Evan Thornley

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Evan Thornley speaking at the True Cost Economics Forum, Melbourne Town Hall, 2007.
Evan Thornley speaking at an Australian Labor Party gathering on the night of the 2006 state election, at which he was a candidate.

Evan William Thornley (born 1964), is an Australian social entrepreneur, philanthropist and impact investor.[1] Thornley is the founder and executive chair of LongView,[2] with a mission to find solutions to Australia's housing crisis.[3] Based on his own childhood without secure housing, he is a passionate advocate for renters[4] as well as bridging the affordability gap for Australian’s who don’t come from money, and lack the bank of mum and dad[5].  LongView has grown to become a recognised industry leader[6] in residential property buying and management and now, through its Shared Equity Fund (a form of equity sharing) is pioneering the development of a funds management to already existing dwelling assets to solve Australia's property market's affordability crisis by co-investing alongside homebuyers.[7] [8]

Thornley was founding chair of Per Capita and National Secretary of the Australian Fabian Society.[9] He was a board member of the Brotherhood of St Laurence and the Chifley Research Centre, was a founding director of GetUp!. Along with his wife, he founded LookSmart, the first Australian dot-com company listed on the NASDAQ. During the dot-com bubble, his stake in the company was worth almost $1 billion, but its value declined by 99% as the bubble burst.[10] Thornley made an attempt to buy LookSmart’s search engine competitor Google during its early days[11] but founders Larry Page and Sergey Brin rejected the offer.

Thornley is a co-founder of the Goodstart Consortium - a social enterprise that owns the largest childcare network in the world (formerly called ABC Learning). His vision for Goodstart was to ensure Australia’s children have the best possible start in life by providing the learning, development and wellbeing outcomes they need.[12] He was formerly the CEO of Better Place Australia and Global CEO of Better Place LLC, which developed electric cars and the charging or switching stations to support them.[13] [14]Thornley served in public office for two years as the Labor member of the Victorian Legislative Council for the Southern Metropolitan Region, and as Parliamentary Secretary to Premiers Bracks and Brumby.[15]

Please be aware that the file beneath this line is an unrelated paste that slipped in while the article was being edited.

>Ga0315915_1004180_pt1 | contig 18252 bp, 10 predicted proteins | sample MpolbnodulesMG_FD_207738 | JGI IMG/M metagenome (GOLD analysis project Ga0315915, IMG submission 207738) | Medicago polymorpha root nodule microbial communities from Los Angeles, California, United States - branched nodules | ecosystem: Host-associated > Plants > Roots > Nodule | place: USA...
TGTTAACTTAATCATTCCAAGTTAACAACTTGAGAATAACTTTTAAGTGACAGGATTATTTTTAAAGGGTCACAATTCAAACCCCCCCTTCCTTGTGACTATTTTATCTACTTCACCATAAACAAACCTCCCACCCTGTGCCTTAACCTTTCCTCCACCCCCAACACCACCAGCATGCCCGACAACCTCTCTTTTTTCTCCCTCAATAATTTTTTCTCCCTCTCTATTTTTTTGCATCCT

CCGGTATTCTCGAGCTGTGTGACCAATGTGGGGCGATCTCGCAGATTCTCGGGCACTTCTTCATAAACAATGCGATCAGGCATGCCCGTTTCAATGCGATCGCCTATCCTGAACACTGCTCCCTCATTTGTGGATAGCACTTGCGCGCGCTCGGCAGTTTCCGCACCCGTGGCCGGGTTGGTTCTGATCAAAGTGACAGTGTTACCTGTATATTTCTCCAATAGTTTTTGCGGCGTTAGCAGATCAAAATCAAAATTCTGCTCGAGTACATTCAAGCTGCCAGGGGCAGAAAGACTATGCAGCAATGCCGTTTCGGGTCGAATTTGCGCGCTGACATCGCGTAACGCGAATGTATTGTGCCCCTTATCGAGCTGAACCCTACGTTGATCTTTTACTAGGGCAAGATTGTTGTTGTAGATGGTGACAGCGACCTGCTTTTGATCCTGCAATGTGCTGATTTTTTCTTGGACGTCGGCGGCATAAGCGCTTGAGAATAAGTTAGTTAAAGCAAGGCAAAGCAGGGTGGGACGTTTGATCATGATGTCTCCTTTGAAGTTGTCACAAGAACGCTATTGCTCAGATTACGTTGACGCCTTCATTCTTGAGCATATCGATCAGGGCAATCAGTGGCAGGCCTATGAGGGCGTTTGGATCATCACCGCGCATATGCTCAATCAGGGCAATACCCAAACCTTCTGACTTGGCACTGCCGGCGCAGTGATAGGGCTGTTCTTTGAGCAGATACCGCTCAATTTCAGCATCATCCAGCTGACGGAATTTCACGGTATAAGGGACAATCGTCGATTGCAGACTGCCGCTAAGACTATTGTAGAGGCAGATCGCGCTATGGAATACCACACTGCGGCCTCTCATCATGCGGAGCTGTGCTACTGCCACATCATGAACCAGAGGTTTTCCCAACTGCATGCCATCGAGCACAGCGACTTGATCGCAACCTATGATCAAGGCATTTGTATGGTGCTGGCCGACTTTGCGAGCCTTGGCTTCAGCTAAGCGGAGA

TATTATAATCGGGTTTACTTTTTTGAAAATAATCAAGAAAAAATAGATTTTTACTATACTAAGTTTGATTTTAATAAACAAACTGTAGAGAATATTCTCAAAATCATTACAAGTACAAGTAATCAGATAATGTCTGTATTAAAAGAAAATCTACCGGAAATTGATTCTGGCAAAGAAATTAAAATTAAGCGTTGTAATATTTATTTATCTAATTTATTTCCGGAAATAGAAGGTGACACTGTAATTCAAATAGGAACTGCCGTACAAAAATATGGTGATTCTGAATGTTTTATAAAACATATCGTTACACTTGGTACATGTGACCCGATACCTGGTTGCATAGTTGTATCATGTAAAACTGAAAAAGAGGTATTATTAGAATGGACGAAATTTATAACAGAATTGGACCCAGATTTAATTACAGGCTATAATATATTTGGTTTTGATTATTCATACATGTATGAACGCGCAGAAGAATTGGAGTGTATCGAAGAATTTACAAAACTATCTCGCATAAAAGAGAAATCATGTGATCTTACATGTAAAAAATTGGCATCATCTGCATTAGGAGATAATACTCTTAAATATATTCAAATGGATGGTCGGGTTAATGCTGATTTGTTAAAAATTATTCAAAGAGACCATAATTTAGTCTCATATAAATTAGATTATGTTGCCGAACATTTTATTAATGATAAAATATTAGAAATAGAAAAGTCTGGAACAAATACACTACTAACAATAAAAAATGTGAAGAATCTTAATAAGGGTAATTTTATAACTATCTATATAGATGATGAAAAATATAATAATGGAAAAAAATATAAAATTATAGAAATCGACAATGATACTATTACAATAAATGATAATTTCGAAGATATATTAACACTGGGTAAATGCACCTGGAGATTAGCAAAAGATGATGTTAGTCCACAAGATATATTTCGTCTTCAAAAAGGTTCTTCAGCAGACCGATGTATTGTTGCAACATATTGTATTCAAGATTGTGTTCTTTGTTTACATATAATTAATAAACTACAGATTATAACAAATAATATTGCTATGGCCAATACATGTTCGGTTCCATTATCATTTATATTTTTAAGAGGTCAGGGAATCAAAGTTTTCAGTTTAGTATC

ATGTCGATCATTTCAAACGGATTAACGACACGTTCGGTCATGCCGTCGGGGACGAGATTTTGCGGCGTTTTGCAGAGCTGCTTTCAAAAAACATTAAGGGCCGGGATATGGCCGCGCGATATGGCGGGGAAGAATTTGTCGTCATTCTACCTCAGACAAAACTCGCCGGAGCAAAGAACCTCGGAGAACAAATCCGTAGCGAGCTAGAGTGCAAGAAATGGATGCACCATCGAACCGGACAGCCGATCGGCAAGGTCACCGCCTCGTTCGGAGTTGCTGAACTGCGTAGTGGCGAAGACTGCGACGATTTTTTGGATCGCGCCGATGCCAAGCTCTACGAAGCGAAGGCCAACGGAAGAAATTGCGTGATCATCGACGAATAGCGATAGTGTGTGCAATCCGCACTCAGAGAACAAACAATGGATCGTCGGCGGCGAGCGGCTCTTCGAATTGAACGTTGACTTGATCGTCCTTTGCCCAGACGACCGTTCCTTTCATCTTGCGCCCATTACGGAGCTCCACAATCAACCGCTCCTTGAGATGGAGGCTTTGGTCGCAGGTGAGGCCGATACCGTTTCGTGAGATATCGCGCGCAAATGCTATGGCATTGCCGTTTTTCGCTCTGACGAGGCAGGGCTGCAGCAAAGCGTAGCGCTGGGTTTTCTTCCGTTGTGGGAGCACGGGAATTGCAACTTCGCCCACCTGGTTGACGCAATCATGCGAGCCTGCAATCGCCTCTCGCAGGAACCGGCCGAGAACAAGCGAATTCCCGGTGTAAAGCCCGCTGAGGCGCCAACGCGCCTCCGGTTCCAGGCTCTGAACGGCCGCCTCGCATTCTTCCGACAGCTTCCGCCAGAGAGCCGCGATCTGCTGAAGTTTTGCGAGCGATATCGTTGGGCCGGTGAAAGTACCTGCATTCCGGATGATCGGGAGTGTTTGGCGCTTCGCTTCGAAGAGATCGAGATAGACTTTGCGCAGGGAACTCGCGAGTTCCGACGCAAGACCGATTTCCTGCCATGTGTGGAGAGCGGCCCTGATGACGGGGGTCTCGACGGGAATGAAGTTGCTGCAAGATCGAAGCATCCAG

Background and early career[edit]

Thornley was raised by a single mother under difficult circumstances on the NSW coast.[16] At one stage his mother had 4 children under the age of 7, and survived on welfare and the kindness of the local community. He has 6 sisters.

A gifted student, Thornley attended Scotch College, Melbourne on a full scholarship[17] and is a graduate of the University of Melbourne. He commenced his university studies in 1983 and served in full-time elected student office as President of the Student Representative Council, and then in the National Union of Students in 1987 and 1988. He completed a Bachelor of Commerce and a Bachelor of Laws degree in 1990, and from 1991 to 1995 he was a consultant at McKinsey and Company, a management consultancy firm.[18]

Political career[edit]

Elected to the Parliament of Victoria in 2006, he served as Parliamentary Secretary assisting the Premier on the National Reform Agenda and Innovation until his resignation on 31 December 2008. He is a noted donor to various progressive causes, including the Australian Labor Party.

On 28 December 2008, Thornley announced that he would resign from the Victorian Parliament, despite speculation that he would be chosen to serve as a minister in John Brumby's government.[19] His resignation had mixed responses in Victorian politics, with some Labor colleagues who thought his decision "insulting" [20] and others acknowledging that for many people like Thornley who move into politics to make a real and personal impact, the reality of the slow pace of change within government can be frustrating and unsuitable.[21]

After his departure he announced he had been appointed as the CEO of Australian operations for Better Place, a company promoting electric cars,[22] which he said he thought was a "once-in-a-generation transformational project".[23]

A joint sitting of the Legislative Assembly and the Legislative Council of the Victorian Parliament was required to select a new member to fill the vacancy caused by Thornley's resignation. It was the first casual vacancy to occur since the reform of the Legislative Council in 2006. Under the new rules, which mirror those of the Australian Senate, if the vacating MLC had been elected as a member of a political party, the joint sitting must select a person nominated by that political party.[24] On 30 January 2009, it was announced that Melbourne lawyer Jennifer Huppert had been nominated by the ALP to fill the upper house vacancy.[25]

Post-political career[edit]